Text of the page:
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During a walk about the oncology unit where I was receiving antibiotics for pneumonia, I encountered an elderly woman, her arm splinted and wrapped by a sling and burdened by intravenous and oxygen tubing. She was slowly and painfully making her way to the family lounge with her nurse and daughter. I helped them into the room, and then we all sat down. I asked her about her arm. She told me that she had broken her wrist in a fall and how upset she was to hear that she needed surgery for the fracture because all she really wanted was to go home and experience a little peace and comfort. She was leaving the hospital that day, and the surgery was planned for the following week. We conspiratorially spoke of our diseases: she had ovarian cancer with metastases to her liver; I told her I had undergone a second stem cell transplant—this one from my brother—for recurrent non-Hodgkin lymphoma and was now prone to infections, particularly pneumonia. She had persevered through debulking surgery twice and both standard and intraperitoneal chemotherapy, and she understood that she had little time left.
The planned wrist surgery upset me; I knew that, although such fractures are quite routinely surgically repaired, no evidence exists to show that such surgery improves outcomes in elderly patients. Furthermore, when the procedure, after years of use in older patients, was finally evaluated, a prospective study of displaced wrist fractures had shown no benefit from surgery compared with nonoperative management in any elderly patients,1 let alone those who are terminally ill. I informed her that there were always many opinions about how to best treat broken bones. I had already told her that I was an orthopedic surgeon, myself, but we did not discuss her care any further. We talked about the difficulty of being sick and the hope for better days, and then I left the lounge and wandered back to my room.
A few days later I was back at work, seeing patients in the office. My pneumonia had not been severe, but I was still receiving antibiotics through a peripherally inserted central catheter. I went into an examination room to see the last patient of the day, and I was greeted by my fellow hospital inmate and her daughter. They had come for another opinion regarding the planned surgery for her fracture. She had no pain, and while her wrist was swollen and tender, her hand functioned well. Radiography revealed a garden-variety Colles fracture. This was just the sort of fracture in which surgery could make the radiographs look better, but there was utterly no evidence that surgery improved symptoms or function in elderly patients, and, indeed, there was proof that it actually did not.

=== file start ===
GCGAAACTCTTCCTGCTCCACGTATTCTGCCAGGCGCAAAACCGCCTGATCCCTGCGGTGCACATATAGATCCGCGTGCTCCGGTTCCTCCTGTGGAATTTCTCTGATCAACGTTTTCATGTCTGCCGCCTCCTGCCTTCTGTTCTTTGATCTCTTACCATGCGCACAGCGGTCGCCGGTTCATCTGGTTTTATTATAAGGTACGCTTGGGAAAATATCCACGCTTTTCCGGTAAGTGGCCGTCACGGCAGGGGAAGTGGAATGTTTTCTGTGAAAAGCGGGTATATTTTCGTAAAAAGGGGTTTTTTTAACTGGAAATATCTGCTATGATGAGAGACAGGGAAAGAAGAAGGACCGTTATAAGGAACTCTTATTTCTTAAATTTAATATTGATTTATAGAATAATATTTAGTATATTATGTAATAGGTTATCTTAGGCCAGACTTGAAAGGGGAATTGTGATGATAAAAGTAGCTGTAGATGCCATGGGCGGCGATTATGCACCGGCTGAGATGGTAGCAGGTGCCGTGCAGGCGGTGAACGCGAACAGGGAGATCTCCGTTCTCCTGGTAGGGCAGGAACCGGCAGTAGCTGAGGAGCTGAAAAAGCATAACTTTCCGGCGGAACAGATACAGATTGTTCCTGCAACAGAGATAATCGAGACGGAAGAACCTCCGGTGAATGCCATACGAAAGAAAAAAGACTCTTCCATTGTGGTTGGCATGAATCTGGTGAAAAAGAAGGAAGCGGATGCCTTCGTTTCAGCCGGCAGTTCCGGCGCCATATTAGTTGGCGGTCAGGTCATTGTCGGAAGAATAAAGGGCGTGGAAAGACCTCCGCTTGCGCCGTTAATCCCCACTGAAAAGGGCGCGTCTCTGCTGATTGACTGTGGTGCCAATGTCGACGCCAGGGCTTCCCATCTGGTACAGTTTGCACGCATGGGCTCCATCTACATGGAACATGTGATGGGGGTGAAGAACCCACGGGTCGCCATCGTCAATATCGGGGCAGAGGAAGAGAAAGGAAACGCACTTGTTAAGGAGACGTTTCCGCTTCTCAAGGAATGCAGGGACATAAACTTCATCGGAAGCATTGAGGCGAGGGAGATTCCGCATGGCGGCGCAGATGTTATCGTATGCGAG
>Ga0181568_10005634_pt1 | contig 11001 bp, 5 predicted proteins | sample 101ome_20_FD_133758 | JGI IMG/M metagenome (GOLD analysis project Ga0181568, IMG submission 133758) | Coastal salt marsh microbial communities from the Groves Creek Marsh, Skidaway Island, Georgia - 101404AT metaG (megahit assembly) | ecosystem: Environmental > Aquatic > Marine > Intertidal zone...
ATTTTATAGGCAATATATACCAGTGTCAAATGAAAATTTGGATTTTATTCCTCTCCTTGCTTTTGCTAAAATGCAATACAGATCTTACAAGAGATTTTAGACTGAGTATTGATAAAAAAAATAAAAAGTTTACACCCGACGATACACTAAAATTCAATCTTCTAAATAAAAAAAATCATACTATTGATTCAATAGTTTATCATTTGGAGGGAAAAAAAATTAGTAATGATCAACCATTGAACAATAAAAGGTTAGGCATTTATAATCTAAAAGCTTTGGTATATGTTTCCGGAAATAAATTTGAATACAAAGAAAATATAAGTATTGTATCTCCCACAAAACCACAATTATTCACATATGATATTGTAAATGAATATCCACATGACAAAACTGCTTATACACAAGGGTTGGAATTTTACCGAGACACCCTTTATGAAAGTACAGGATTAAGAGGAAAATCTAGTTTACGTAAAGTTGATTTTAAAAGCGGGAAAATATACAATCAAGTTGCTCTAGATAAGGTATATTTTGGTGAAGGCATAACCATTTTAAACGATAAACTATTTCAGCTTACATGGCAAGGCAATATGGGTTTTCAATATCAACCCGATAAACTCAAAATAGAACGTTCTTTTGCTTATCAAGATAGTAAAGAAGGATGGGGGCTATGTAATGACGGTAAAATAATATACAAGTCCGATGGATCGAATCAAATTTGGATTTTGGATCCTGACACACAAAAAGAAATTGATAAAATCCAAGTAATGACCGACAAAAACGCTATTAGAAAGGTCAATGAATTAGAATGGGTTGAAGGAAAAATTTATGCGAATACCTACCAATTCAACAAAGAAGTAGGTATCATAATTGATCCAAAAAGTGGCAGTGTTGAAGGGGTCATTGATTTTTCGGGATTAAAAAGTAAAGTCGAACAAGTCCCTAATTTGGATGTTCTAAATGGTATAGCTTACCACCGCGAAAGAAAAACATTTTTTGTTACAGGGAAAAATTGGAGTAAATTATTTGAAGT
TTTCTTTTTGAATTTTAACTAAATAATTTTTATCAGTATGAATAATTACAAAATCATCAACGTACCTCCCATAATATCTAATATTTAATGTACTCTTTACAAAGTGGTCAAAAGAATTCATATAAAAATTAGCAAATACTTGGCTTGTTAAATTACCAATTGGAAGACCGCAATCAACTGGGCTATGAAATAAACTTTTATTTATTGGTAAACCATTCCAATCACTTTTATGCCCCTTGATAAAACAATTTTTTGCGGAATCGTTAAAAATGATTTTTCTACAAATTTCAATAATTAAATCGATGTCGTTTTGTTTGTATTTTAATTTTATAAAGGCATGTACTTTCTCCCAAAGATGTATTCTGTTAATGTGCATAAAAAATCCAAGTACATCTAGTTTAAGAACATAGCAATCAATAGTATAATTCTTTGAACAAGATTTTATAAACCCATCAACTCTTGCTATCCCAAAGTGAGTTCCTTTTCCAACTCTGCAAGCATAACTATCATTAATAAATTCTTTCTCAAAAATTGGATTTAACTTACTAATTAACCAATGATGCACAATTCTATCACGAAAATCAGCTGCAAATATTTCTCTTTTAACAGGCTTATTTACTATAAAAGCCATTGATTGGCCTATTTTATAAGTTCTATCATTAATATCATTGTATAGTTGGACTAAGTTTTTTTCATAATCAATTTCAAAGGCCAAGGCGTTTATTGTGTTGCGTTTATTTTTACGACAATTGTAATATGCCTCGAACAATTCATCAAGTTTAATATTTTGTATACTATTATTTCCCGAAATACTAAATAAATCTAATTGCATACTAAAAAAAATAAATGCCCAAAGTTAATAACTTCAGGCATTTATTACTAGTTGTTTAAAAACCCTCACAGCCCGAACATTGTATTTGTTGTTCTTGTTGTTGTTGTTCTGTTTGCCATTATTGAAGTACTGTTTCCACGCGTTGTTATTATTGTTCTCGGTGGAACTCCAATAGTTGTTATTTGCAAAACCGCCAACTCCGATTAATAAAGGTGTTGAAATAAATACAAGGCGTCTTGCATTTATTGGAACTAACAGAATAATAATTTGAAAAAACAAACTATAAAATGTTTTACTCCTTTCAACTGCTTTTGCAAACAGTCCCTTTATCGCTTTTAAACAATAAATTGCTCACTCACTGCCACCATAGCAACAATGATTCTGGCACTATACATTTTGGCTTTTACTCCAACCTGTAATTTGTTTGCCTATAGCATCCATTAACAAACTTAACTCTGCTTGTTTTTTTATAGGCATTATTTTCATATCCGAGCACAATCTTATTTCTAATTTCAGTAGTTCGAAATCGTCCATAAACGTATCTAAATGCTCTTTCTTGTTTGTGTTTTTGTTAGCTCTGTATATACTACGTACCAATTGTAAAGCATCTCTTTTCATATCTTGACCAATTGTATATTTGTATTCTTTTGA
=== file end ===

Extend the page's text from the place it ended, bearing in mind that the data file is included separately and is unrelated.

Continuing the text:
I came back in the room and told my patient that I believed her fracture would be best treated with a cast, and I saw no reason for an operation. Her eyes filled with tears, and she told me that despite all of the disappointments that her cancer had brought her, she still believed in God and had been praying that morning for something like this to happen.
I saw her in the office twice: the first time to put on her cast and the second to check that her wrist was doing well. I tried to give what comfort I could, knowing there was little else I could do. She died about 5 weeks after breaking her radius, well before the fracture could fully heal with either surgical treatment or my cast. Among other things, I remember quite well the softness of her voice, and I realized how hard it is to hear a quiet patient's voice when we are surrounded by such a cacophony of sounds: the manufacturer's representative's braying about his new, expensive plate and the need to keep up with the most advanced surgical technology, the surgical suite manager's praise and admiration when I book a heavy load of cases, the practice management consultants' chirpy remarks about the need to view patients as revenue sources and maximize the income streams that can flow from each encounter, and my anesthesiologist's thanks for keeping him busy with insured cases. A frail, dying, elderly widow's voice becomes so hard to hear against all the noises of contemporary private practice.
Correspondence: Dr Rickert, President, The Society for Patient Centered Orthopedics, 532 Ballantine, Bloomington, IN 47401 (firstname.lastname@example.org).
Published Online: July 2, 2012. doi:10.1001/archinternmed.2012.2138
Financial Disclosure: None reported.
Funding for Less Is More: Staff support for topics research funded by grants from the California Health Care Foundation and the Parsemus Foundation.
Rickert JB. Quiet Caring. Arch Intern Med. 2012;172(15):1129. doi:10.1001/archinternmed.2012.2138
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